World Library  
Flag as Inappropriate
Email this Article


Article Id: WHEBN0000238687
Reproduction Date:

Title: Fibrinogen  
Author: World Heritage Encyclopedia
Language: English
Subject: Coagulation, Blood proteins, Fibrin, Antithrombin, ATC code B02
Collection: Acute Phase Proteins, Blood Proteins, Coagulation System, Precursor Proteins
Publisher: World Heritage Encyclopedia


fibrinogen alpha chain
Crystallographic structure of a fragment of human fibrin.[1]
Symbol FGA
Entrez 2243
HUGO 3661
OMIM 134820
RefSeq NM_000508
UniProt P02671
Other data
Locus Chr. 4 q28
fibrinogen beta chain
Symbol FGB
Entrez 2244
HUGO 3662
OMIM 134830
RefSeq NM_005141
UniProt P02675
Other data
Locus Chr. 4 q28
fibrinogen gamma chain
Symbol FGG
Entrez 2266
HUGO 3694
OMIM 134850
RefSeq NM_021870
UniProt P02679
Other data
Locus Chr. 4 q28
Fibrinogen alpha/beta chain family
crystal structure of native chicken fibrinogen with two different bound ligands
Symbol Fib_alpha
Pfam PF08702
InterPro IPR012290
SCOP 1m1j
Fibrinogen alpha C domain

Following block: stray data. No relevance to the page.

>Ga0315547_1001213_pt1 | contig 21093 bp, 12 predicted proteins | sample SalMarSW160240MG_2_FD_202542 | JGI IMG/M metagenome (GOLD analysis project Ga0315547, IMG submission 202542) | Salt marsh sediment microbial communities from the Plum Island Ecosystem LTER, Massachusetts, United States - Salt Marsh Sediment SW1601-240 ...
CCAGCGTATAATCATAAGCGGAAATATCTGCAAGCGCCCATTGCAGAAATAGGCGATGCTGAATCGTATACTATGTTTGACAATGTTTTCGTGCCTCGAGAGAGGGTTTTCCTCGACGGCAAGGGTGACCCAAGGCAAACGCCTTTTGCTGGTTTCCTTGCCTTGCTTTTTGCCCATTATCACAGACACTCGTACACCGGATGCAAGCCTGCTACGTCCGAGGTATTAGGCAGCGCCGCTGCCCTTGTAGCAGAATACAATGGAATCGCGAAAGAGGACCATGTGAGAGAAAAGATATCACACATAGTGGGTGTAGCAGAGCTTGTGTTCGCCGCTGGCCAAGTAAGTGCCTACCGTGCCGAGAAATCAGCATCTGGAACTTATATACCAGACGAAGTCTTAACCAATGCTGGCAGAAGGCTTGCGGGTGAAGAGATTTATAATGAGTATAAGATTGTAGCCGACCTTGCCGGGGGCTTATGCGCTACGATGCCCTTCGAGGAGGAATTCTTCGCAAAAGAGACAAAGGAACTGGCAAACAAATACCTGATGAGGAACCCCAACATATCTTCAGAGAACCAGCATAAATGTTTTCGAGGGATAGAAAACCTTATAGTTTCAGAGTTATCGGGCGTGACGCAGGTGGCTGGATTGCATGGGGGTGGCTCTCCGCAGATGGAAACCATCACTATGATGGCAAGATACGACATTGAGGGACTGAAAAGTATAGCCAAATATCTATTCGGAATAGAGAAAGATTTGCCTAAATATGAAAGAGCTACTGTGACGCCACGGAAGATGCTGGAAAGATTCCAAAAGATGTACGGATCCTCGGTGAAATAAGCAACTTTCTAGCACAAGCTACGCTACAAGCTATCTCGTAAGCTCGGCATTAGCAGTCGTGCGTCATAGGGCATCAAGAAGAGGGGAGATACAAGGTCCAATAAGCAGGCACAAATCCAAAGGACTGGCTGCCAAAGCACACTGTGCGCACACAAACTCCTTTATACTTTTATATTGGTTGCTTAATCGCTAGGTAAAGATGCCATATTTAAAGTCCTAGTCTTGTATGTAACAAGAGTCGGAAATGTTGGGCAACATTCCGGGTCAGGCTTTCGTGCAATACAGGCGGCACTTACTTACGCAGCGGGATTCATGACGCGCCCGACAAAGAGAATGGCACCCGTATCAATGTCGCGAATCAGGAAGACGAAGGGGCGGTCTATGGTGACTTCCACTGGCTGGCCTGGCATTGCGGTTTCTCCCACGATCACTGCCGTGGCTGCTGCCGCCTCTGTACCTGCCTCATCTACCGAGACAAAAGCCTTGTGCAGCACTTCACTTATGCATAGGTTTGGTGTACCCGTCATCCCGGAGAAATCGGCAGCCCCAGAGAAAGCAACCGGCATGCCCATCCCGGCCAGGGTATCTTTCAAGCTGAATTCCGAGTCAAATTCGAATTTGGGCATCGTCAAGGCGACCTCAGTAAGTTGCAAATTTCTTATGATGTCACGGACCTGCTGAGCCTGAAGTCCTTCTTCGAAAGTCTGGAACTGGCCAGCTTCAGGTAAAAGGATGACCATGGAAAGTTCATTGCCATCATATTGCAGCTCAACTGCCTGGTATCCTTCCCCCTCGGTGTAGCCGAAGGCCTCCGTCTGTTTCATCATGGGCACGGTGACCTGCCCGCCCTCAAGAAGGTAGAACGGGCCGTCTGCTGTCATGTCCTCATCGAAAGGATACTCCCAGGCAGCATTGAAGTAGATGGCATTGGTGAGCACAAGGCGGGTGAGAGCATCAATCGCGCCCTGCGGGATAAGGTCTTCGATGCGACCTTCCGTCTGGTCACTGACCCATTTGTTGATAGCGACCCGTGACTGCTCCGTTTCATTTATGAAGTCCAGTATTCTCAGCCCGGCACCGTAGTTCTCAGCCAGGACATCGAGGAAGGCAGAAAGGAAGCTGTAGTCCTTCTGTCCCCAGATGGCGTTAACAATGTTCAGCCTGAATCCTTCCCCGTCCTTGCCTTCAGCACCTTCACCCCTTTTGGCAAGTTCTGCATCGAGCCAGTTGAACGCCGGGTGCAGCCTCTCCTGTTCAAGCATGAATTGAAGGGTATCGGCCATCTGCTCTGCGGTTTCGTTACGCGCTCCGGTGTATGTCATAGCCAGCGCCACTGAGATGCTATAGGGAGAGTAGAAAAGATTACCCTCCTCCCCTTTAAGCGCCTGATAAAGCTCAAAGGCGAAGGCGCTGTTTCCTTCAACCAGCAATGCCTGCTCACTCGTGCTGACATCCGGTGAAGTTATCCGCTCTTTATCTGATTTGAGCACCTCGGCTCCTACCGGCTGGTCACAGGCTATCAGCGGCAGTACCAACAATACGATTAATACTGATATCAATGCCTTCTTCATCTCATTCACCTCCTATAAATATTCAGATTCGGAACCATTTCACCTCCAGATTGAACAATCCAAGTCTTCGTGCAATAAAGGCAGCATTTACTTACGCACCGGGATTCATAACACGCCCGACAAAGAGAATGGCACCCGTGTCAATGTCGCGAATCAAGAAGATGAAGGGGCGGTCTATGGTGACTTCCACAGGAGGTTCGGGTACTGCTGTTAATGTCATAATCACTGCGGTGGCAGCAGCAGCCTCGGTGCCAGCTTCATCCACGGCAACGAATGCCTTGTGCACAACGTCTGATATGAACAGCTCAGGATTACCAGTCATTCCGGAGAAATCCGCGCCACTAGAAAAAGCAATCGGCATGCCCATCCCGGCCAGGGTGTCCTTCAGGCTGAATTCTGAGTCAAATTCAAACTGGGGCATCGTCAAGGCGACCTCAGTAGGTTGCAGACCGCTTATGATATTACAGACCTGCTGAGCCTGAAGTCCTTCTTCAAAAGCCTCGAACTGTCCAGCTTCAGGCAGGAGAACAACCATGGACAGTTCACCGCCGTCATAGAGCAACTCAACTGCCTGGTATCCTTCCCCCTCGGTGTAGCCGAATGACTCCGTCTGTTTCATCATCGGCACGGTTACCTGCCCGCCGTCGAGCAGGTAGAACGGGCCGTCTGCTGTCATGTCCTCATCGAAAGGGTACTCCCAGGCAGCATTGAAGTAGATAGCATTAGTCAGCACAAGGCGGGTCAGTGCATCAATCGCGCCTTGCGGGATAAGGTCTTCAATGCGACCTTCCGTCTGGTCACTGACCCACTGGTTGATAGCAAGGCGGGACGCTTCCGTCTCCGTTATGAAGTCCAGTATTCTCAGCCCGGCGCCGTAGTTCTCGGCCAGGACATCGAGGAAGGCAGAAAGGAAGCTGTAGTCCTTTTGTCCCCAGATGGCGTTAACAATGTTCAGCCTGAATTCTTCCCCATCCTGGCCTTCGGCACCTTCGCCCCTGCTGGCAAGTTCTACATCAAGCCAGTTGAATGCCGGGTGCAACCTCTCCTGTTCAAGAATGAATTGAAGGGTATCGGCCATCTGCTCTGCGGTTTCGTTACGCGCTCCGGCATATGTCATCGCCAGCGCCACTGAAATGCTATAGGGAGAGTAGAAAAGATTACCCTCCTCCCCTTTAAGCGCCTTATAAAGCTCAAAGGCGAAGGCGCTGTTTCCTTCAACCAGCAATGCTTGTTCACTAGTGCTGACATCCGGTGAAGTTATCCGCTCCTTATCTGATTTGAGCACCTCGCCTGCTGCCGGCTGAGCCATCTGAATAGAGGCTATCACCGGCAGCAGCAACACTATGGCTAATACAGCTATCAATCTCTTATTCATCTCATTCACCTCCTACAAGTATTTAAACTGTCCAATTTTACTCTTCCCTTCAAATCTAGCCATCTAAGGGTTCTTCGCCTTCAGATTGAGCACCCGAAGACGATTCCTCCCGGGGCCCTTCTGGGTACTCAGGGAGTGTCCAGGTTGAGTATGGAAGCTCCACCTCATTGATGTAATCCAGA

Symbol Fibrinogen_aC
Pfam PF12160
InterPro IPR021996
Fibrinogen beta and gamma chains, C-terminal globular domain
crystal structure of native chicken fibrinogen with two different bound ligands
Symbol Fibrinogen_C
Pfam PF00147
Pfam clan CL0422
InterPro IPR002181
SCOP 1fza

Fibrinogen (factor I) is a glycoprotein in vertebrates that helps in the formation of blood clots. It consists of a linear array of three nodules held together by a very thin thread which is estimated to have a diameter between 8 and 15 Angstrom (Å). The two end nodules are alike but the center one is slightly smaller. Measurements of shadow lengths indicate that nodule diameters are in the range 50 to 70 Å. The length of the dried molecule is 475 ± 25 Å.[2]